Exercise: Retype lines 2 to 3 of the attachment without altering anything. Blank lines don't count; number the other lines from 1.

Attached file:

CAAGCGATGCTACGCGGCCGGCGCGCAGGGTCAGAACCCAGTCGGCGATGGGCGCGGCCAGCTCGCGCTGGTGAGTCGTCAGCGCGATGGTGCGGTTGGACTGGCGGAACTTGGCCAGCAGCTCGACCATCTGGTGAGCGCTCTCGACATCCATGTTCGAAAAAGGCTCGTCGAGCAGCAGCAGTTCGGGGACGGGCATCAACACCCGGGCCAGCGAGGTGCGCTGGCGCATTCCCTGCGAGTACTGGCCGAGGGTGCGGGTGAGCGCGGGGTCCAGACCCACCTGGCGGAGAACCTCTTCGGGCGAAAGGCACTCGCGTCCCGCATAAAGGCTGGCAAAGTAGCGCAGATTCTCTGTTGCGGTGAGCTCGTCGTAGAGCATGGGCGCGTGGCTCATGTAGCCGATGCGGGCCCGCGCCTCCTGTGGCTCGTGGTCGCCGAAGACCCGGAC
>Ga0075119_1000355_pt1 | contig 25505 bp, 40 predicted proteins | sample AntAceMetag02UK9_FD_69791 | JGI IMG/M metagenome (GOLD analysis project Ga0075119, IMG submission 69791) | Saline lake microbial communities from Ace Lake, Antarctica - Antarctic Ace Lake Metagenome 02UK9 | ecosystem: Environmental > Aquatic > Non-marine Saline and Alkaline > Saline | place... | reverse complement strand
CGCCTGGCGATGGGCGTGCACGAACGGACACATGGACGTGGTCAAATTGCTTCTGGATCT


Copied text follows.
>Ga0075119_1000355_pt1 | contig 25505 bp, 40 predicted proteins | sample AntAceMetag02UK9_FD_69791 | JGI IMG/M metagenome (GOLD analysis project Ga0075119, IMG submission 69791) | Saline lake microbial communities from Ace Lake, Antarctica - Antarctic Ace Lake Metagenome 02UK9 | ecosystem: Environmental > Aquatic > Non-marine Saline and Alkaline > Saline | place... | reverse complement strand
CGCCTGGCGATGGGCGTGCACGAACGGACACATGGACGTGGTCAAATTGCTTCTGGATCT